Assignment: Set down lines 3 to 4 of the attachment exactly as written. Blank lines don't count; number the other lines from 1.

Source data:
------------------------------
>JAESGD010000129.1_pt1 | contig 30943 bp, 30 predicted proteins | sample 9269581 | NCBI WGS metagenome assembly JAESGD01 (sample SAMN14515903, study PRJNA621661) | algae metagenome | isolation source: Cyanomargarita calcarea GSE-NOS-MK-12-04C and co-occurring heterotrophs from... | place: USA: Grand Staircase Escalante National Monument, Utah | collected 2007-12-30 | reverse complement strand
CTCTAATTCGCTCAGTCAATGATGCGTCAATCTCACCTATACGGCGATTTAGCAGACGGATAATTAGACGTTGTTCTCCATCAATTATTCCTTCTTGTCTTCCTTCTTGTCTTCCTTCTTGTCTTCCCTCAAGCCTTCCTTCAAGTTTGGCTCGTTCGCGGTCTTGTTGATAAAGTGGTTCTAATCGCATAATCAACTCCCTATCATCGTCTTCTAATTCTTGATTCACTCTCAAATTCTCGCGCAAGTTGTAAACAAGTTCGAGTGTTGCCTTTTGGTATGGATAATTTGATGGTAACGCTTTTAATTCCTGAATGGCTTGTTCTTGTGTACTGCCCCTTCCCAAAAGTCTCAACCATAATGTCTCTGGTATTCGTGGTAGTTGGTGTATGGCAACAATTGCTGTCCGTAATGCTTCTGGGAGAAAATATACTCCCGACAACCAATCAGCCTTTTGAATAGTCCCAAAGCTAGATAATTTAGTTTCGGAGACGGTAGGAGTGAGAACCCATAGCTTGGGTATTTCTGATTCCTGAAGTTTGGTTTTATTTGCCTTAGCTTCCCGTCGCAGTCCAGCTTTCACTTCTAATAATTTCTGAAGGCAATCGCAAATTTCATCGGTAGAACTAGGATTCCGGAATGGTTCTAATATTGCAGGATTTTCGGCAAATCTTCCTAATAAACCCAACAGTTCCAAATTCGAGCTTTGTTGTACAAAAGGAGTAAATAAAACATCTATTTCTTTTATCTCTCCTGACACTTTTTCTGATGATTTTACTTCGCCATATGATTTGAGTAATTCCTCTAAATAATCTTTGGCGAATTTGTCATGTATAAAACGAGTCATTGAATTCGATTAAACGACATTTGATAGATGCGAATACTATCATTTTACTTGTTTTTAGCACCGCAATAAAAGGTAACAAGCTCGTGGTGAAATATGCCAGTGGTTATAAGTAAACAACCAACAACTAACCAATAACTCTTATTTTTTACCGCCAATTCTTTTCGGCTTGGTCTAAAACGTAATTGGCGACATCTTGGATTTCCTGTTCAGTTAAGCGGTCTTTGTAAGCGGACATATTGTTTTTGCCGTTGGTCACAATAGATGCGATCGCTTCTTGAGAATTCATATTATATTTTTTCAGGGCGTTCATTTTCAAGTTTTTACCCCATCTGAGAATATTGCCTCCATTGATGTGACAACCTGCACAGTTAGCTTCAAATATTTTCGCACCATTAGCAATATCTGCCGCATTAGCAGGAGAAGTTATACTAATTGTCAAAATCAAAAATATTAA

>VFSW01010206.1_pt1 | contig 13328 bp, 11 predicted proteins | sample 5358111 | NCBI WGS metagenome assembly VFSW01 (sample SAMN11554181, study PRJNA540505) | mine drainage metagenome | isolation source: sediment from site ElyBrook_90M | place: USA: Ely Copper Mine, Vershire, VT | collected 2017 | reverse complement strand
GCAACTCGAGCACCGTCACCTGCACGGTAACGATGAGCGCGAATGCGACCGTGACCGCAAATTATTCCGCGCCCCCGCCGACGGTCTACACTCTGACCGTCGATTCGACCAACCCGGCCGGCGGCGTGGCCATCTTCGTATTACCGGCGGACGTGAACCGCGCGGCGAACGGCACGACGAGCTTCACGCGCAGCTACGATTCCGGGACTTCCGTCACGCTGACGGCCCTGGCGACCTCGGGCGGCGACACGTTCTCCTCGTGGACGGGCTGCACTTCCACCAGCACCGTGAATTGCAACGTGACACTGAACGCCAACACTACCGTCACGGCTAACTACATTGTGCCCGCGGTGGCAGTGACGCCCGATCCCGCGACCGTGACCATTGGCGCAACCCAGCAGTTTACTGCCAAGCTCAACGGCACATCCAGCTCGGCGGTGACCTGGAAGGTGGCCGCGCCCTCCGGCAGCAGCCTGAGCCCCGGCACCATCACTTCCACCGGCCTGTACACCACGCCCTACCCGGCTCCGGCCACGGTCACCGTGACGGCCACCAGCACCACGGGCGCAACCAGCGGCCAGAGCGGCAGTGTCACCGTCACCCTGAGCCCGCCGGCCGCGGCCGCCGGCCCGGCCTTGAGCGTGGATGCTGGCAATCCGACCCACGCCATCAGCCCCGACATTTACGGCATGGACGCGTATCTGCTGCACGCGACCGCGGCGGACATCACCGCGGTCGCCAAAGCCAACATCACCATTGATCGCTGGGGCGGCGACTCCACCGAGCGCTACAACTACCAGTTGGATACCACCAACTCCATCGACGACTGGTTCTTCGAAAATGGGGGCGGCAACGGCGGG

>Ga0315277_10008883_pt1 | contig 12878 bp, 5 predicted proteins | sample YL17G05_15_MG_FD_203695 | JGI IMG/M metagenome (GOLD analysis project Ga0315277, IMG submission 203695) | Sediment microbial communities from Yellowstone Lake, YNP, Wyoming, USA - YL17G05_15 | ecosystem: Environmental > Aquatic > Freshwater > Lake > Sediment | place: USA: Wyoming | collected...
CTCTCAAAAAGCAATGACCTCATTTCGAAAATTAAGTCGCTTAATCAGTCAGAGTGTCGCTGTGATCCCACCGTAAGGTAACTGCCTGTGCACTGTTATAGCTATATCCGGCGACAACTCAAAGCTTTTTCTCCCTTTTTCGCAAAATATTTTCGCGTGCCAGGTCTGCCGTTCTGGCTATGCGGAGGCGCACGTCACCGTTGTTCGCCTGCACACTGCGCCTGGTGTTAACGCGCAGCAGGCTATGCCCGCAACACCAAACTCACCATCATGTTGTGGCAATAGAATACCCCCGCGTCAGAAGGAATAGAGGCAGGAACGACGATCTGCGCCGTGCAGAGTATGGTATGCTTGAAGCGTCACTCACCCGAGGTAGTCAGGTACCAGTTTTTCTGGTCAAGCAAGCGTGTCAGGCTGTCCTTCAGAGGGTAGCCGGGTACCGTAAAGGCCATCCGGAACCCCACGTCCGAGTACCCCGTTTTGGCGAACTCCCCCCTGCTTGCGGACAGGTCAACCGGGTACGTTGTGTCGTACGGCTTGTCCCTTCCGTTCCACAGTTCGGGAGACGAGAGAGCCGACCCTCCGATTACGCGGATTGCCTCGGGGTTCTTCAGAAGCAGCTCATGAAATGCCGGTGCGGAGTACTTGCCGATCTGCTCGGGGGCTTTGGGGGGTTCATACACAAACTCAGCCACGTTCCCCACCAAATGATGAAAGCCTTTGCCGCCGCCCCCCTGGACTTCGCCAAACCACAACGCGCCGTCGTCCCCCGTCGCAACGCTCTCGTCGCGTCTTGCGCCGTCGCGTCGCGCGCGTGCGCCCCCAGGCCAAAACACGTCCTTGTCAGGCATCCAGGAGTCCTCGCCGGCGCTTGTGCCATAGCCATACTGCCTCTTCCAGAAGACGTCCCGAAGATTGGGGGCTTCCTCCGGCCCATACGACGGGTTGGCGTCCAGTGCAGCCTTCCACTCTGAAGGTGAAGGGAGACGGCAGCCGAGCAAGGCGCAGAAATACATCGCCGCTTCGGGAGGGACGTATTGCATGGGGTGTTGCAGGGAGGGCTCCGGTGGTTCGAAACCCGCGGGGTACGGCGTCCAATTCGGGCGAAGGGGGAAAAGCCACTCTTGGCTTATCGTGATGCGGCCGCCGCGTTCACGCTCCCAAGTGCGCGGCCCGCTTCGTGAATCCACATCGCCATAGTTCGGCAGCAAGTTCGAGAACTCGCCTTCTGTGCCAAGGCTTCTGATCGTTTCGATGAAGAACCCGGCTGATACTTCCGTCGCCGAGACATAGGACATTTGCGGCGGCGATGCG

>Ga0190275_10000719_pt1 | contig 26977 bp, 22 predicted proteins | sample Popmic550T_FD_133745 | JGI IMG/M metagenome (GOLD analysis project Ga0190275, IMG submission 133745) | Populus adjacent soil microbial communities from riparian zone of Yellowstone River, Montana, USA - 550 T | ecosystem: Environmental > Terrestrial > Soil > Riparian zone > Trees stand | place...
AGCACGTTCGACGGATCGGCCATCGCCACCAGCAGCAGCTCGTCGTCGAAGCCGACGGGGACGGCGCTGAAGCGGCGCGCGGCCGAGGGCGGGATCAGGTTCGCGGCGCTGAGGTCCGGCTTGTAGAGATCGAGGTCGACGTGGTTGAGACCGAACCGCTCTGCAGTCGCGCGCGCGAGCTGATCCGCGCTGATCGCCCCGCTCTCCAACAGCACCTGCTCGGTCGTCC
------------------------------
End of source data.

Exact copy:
>VFSW01010206.1_pt1 | contig 13328 bp, 11 predicted proteins | sample 5358111 | NCBI WGS metagenome assembly VFSW01 (sample SAMN11554181, study PRJNA540505) | mine drainage metagenome | isolation source: sediment from site ElyBrook_90M | place: USA: Ely Copper Mine, Vershire, VT | collected 2017 | reverse complement strand
GCAACTCGAGCACCGTCACCTGCACGGTAACGATGAGCGCGAATGCGACCGTGACCGCAAATTATTCCGCGCCCCCGCCGACGGTCTACACTCTGACCGTCGATTCGACCAACCCGGCCGGCGGCGTGGCCATCTTCGTATTACCGGCGGACGTGAACCGCGCGGCGAACGGCACGACGAGCTTCACGCGCAGCTACGATTCCGGGACTTCCGTCACGCTGACGGCCCTGGCGACCTCGGGCGGCGACACGTTCTCCTCGTGGACGGGCTGCACTTCCACCAGCACCGTGAATTGCAACGTGACACTGAACGCCAACACTACCGTCACGGCTAACTACATTGTGCCCGCGGTGGCAGTGACGCCCGATCCCGCGACCGTGACCATTGGCGCAACCCAGCAGTTTACTGCCAAGCTCAACGGCACATCCAGCTCGGCGGTGACCTGGAAGGTGGCCGCGCCCTCCGGCAGCAGCCTGAGCCCCGGCACCATCACTTCCACCGGCCTGTACACCACGCCCTACCCGGCTCCGGCCACGGTCACCGTGACGGCCACCAGCACCACGGGCGCAACCAGCGGCCAGAGCGGCAGTGTCACCGTCACCCTGAGCCCGCCGGCCGCGGCCGCCGGCCCGGCCTTGAGCGTGGATGCTGGCAATCCGACCCACGCCATCAGCCCCGACATTTACGGCATGGACGCGTATCTGCTGCACGCGACCGCGGCGGACATCACCGCGGTCGCCAAAGCCAACATCACCATTGATCGCTGGGGCGGCGACTCCACCGAGCGCTACAACTACCAGTTGGATACCACCAACTCCATCGACGACTGGTTCTTCGAAAATGGGGGCGGCAACGGCGGG